Here we go again. This week's Big East tournament, we're being told, will be the last of its kind. The league is being torn asunder in this new, mutable world of college athletics in which money, suddenly, is a priority. It's a shame and a sin, the eulogies say, with the wistful, shattered air of a tribute to a demolished favorite old building, or an obituary for Captain Kangaroo. These would be a lot more affecting if they were even remotely true.
Let's remember that Dave Gavitt founded the Big East as a money-grab. The league began in 1979 with seven schools—Boston College, UConn, Georgetown, Providence, Seton Hall, St. John's, Syracuse—located in or near Boston, New York City, and Washington, D.C. Within a year, the Big East left its footprint in Philadelphia by raiding the Eastern Eight—the precursor to today's Atlantic 10—to add Villanova. And two years after that, it expanded again by plucking Pittsburgh from the Eastern Eight, too. The difference, of course, is that when the Big East was doing the plundering, its admirers were careful to tell us those schools were "personally recruited."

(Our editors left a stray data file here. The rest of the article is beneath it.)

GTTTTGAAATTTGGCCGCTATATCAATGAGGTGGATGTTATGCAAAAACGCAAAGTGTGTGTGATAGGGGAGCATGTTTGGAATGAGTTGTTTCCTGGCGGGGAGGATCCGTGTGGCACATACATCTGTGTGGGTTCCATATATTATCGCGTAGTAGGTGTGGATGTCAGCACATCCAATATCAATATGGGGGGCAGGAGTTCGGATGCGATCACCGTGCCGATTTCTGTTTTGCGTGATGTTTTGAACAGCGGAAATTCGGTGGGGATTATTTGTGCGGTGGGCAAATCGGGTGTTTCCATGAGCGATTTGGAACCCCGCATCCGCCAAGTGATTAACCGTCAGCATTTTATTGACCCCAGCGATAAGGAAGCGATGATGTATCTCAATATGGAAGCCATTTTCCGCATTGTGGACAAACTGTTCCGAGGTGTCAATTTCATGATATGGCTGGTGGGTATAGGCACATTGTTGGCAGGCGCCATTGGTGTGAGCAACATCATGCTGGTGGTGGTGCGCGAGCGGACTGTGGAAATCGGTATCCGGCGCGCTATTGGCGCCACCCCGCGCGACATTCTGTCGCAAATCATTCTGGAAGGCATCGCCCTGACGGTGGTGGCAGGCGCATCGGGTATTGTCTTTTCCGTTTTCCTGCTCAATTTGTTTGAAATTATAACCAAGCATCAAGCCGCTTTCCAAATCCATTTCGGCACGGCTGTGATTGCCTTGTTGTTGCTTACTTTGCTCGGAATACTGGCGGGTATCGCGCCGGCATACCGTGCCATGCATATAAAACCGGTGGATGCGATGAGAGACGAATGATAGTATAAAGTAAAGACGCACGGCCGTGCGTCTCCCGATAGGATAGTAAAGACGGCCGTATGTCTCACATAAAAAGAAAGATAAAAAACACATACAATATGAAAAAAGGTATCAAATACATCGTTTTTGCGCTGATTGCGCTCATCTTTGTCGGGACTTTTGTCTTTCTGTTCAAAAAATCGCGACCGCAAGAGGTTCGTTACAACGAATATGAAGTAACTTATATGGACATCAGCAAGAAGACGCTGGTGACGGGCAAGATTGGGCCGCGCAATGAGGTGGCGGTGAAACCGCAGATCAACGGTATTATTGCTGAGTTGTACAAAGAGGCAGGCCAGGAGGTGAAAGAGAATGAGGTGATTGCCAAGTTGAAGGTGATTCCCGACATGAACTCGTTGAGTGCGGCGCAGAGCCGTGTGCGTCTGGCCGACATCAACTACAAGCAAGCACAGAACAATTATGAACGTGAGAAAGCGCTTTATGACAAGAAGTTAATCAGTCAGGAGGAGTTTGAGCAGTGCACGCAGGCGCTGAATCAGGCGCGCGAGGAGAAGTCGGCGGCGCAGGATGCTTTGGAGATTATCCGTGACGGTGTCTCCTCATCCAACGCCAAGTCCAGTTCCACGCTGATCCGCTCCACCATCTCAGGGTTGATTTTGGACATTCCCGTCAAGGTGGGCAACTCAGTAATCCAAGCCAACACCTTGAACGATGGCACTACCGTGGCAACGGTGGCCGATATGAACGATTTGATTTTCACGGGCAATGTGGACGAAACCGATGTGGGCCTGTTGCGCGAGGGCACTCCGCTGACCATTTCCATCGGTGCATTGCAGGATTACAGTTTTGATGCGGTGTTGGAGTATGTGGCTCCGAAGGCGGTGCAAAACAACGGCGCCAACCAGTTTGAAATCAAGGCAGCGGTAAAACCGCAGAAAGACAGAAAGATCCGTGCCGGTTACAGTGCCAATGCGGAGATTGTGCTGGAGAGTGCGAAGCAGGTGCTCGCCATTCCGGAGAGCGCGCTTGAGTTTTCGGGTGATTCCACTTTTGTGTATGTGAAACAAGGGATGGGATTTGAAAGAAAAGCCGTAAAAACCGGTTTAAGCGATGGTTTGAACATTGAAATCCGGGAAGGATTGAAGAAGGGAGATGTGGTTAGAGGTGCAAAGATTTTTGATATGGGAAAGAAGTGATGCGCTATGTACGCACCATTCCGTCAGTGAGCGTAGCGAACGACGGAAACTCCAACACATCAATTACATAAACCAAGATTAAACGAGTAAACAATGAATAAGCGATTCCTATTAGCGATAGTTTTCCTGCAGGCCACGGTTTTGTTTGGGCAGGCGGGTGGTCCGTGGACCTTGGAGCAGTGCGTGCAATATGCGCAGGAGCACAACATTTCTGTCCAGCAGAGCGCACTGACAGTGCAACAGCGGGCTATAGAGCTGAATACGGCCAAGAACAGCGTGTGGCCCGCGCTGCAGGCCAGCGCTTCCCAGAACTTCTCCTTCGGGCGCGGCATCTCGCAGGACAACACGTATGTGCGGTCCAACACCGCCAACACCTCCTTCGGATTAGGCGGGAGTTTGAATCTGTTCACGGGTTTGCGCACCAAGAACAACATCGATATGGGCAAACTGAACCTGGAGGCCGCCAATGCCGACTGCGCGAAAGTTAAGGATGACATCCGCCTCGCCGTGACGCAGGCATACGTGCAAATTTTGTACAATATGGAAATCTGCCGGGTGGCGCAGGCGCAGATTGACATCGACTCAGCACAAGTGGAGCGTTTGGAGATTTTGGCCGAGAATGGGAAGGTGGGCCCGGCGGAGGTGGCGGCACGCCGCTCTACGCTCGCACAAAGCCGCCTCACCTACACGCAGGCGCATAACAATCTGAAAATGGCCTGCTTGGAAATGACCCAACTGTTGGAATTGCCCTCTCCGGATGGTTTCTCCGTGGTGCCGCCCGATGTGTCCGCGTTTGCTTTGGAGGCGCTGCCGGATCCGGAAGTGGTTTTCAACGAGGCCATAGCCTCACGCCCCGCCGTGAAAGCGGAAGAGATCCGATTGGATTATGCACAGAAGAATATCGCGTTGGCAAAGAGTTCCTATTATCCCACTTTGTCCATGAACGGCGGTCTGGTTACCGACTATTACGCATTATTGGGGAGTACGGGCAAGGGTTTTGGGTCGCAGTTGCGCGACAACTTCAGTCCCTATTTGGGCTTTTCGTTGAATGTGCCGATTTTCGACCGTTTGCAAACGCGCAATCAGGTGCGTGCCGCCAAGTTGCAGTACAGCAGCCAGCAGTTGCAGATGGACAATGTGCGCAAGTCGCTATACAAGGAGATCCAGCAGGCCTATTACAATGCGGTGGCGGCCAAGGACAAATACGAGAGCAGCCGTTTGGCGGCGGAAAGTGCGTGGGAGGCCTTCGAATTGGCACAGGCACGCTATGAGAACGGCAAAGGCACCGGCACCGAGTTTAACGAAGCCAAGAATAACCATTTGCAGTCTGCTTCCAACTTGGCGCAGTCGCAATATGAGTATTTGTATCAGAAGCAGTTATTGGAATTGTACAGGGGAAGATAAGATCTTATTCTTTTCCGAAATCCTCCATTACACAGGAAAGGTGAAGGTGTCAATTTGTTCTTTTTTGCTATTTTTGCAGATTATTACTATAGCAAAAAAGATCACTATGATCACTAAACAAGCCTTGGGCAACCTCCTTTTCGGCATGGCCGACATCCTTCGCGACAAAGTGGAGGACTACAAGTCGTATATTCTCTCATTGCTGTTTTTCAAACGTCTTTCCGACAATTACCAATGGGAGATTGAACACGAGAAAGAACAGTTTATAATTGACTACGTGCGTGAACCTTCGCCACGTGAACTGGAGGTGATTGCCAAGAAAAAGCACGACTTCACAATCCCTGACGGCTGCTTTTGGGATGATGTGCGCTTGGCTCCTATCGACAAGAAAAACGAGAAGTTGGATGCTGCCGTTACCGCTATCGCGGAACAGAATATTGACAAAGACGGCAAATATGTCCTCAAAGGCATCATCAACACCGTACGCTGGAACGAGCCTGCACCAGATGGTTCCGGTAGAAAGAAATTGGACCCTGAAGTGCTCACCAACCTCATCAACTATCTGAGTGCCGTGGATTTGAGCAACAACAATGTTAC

What the Big East was doing was deliberate; the idea was to make the conference an attractive partner for a potential marriage with a television network. See the pattern here? Television money. Big markets. Expansion via pillage. Gavitt's "vision," which is oddly now remembered as "crazily brilliant" by today's courtside mourners, is the exact blueprint for all the movement we're seeing today. The Big East eventually became a bloated way station for the upwardly mobile because Gavitt's concept was taken to its logical conclusion, which isn't a conclusion at all.
The Big East is not going away. It is reconstituting itself in an effort to make money, which is the only conference tradition that has ever mattered (that's what made Dave Gavitt such a refreshing figure in college sports, until his recent beatification—he knew his job was to turn a buck). If anything, the Big East is assuming the shape it had at its basketball-only founding, only better. Yes, Syracuse and Pitt (and Louisville and Notre Dame) are high-tailing it to the ACC. Yes, UConn and Cincinnati are stranded on cinder blocks in whatever it is the Old Big East decides to call itself. But that original Boston-New York-D.C. nexus is now New York-Philadelphia-D.C.-Chicago-Milwaukee, and there's already talk of adding Indianapolis and returning to Cincinnati. The tournament will still be played at MSG. And without all those Syracuse and UConn fans filling the seats, it will be much easier to score a ticket. In the Big East, the tradition of no tradition will live on.